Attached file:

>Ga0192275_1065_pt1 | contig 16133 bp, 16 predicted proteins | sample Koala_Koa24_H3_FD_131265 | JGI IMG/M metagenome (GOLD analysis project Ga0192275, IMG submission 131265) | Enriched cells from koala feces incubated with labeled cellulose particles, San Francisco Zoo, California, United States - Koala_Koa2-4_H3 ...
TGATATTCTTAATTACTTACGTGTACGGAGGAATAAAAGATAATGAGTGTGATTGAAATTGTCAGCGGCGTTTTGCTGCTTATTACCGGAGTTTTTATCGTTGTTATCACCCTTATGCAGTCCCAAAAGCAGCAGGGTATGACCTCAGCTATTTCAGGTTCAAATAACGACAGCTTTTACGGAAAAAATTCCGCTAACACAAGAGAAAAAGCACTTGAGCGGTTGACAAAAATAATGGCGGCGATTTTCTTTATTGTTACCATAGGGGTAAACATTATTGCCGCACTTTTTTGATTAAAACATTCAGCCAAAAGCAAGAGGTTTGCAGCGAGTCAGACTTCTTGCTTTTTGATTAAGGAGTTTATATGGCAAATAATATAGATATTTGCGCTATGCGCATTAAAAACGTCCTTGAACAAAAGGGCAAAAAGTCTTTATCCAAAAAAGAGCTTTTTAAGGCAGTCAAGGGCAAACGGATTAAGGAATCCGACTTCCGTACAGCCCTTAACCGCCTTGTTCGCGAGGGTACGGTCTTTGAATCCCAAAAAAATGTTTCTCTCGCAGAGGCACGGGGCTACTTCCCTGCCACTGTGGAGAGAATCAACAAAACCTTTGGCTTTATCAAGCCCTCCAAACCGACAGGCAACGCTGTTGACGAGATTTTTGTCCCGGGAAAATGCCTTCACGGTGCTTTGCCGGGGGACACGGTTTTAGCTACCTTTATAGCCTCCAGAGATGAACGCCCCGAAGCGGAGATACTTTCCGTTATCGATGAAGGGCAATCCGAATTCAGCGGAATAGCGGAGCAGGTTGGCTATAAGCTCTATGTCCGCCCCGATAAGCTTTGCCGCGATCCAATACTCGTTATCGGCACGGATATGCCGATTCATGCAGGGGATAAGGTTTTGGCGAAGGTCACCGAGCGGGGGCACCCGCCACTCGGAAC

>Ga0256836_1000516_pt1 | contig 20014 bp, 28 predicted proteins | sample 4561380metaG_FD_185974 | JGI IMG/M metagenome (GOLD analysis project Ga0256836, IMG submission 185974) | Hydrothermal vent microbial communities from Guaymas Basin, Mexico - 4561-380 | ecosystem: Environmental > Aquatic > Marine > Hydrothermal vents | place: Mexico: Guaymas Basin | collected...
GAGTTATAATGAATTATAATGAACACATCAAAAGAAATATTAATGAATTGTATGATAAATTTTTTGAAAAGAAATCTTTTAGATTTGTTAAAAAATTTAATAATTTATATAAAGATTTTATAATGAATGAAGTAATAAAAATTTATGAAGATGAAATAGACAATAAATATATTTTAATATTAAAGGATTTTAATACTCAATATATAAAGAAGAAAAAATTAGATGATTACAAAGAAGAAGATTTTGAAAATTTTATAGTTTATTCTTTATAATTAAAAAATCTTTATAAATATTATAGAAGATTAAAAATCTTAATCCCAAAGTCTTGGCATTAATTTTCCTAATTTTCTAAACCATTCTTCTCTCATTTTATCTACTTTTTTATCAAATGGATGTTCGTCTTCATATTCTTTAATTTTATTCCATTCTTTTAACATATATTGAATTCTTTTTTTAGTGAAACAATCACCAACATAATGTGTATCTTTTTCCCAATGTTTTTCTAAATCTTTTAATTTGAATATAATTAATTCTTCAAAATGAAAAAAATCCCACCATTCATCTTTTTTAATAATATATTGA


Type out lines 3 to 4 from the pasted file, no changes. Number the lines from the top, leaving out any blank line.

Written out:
>Ga0256836_1000516_pt1 | contig 20014 bp, 28 predicted proteins | sample 4561380metaG_FD_185974 | JGI IMG/M metagenome (GOLD analysis project Ga0256836, IMG submission 185974) | Hydrothermal vent microbial communities from Guaymas Basin, Mexico - 4561-380 | ecosystem: Environmental > Aquatic > Marine > Hydrothermal vents | place: Mexico: Guaymas Basin | collected...
GAGTTATAATGAATTATAATGAACACATCAAAAGAAATATTAATGAATTGTATGATAAATTTTTTGAAAAGAAATCTTTTAGATTTGTTAAAAAATTTAATAATTTATATAAAGATTTTATAATGAATGAAGTAATAAAAATTTATGAAGATGAAATAGACAATAAATATATTTTAATATTAAAGGATTTTAATACTCAATATATAAAGAAGAAAAAATTAGATGATTACAAAGAAGAAGATTTTGAAAATTTTATAGTTTATTCTTTATAATTAAAAAATCTTTATAAATATTATAGAAGATTAAAAATCTTAATCCCAAAGTCTTGGCATTAATTTTCCTAATTTTCTAAACCATTCTTCTCTCATTTTATCTACTTTTTTATCAAATGGATGTTCGTCTTCATATTCTTTAATTTTATTCCATTCTTTTAACATATATTGAATTCTTTTTTTAGTGAAACAATCACCAACATAATGTGTATCTTTTTCCCAATGTTTTTCTAAATCTTTTAATTTGAATATAATTAATTCTTCAAAATGAAAAAAATCCCACCATTCATCTTTTTTAATAATATATTGA